top of page

Restroom Sprint

Last week while I was in a meeting, the speaker was taking a bit longer than I expected. What was bad was that I had to go to the bathroom and there didn’t seem to be a natural break in the meeting while the speaker was talking for me to exit quietly. I waited. And waited. When the meeting concluded I rushed to the bathroom. When I entered a lady that was also in the meeting said “If she (the speaker) had kept talking I wouldn’t have made it!” I told her “Me either!” We both giggled like little schoolgirls. While we laughed I think she and I both know that as you age the time for bathroom breaks can become shorter and shorter, particularly if you take a medication which increases the need to urinate.

The following information on incontinence was found on the Mayo Clinic website:

"Urinary incontinence, the loss of bladder control, is a common and often embarrassing problem. The severity ranges from occasionally leaking urine when you cough or sneeze to having an urge to urinate that's so sudden and strong you don't get to a toilet in time.

Though it occurs more often as people get older, urinary incontinence isn't an inevitable consequence of aging. If urinary incontinence affects your daily activities, don't hesitate to see your doctor. For most people, simple lifestyle and dietary changes or medical care can treat symptoms of urinary incontinence.


Many people experience occasional, minor leaks of urine. Others may lose small to moderate amounts of urine more frequently.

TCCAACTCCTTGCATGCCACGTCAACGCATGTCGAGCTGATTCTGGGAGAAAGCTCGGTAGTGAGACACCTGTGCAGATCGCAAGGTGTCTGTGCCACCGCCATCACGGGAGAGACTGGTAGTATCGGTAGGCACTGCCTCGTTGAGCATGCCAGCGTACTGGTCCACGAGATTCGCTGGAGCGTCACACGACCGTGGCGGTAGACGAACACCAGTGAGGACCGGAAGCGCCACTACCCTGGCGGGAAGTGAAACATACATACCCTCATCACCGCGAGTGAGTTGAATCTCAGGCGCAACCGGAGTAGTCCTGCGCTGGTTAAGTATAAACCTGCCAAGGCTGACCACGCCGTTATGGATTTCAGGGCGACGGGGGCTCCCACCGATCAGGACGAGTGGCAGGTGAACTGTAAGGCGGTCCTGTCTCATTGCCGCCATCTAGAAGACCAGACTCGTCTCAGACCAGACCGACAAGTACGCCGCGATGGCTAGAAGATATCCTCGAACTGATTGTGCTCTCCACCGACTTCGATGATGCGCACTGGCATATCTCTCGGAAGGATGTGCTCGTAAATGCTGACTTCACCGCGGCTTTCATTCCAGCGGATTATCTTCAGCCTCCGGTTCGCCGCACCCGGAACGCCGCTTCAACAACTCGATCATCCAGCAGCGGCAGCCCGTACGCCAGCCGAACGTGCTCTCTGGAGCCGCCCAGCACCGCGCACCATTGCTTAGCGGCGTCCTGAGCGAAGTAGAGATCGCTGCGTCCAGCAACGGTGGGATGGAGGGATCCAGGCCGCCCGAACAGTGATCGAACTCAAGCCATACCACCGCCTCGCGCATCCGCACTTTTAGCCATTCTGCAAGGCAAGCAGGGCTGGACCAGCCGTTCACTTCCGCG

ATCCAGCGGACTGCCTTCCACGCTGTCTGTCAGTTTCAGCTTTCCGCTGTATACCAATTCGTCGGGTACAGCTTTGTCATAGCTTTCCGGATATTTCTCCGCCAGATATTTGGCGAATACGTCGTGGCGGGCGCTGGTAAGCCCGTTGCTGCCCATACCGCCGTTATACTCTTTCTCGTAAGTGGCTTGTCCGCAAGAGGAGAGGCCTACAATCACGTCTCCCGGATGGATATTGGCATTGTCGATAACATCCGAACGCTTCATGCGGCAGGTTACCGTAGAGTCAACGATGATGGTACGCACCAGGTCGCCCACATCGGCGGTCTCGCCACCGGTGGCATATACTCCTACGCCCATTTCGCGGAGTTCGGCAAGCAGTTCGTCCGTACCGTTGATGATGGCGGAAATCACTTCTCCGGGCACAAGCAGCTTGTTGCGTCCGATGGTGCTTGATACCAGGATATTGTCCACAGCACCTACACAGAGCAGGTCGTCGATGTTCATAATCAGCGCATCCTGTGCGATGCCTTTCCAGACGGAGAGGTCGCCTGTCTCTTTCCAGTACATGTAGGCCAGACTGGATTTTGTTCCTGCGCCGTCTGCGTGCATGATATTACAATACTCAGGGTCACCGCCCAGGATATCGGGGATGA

Types of urinary incontinence include:

·       Stress incontinence. Urine leaks when you exert pressure on your bladder by coughing, sneezing, laughing, exercising or lifting something heavy.

·       Urge incontinence. You have a sudden, intense urge to urinate followed by an involuntary loss of urine. You may need to urinate often, including throughout the night. Urge incontinence may be caused by a minor condition, such as infection, or a more severe condition such as a neurological disorder or diabetes.

·       Overflow incontinence. You experience frequent or constant dribbling of urine due to a bladder that doesn't empty completely.

·       Functional incontinence. A physical or mental impairment keeps you from making it to the toilet in time. For example, if you have severe arthritis, you may not be able to unbutton your pants quickly enough.

·       Mixed incontinence. You experience more than one type of urinary incontinence — most often this refers to a combination of stress incontinence and urge incontinence.

When to see a doctor

You may feel uncomfortable discussing incontinence with your doctor. But if incontinence is frequent or is affecting your quality of life, it's important to seek medical advice because urinary incontinence may:

·       Cause you to restrict your activities and limit your social interactions

·       Negatively impact your quality of life

·       Increase the risk of falls in older adults as they rush to the toilet

·       Indicate a more serious underlying condition

10 ways to stop leaks Urinary incontinence


  1. Do daily pelvic floor exercises. Pelvic floor exercises can be effective at reducing leaks, but it's important to do them properly. ... 

  2. Stop smoking. ... 

  3. Do the right exercises. ... 

  4. Avoid lifting. ... 

  5. Lose excess weight. ... 

  6. Treat constipation promptly. ... 

  7. Cut down on caffeine. ... 

  8. Cut down on alcohol.”


Although my friend and I were laughing and made it in time, incontinence is nothing to laugh about.





15 views0 comments

Recent Posts

See All


bottom of page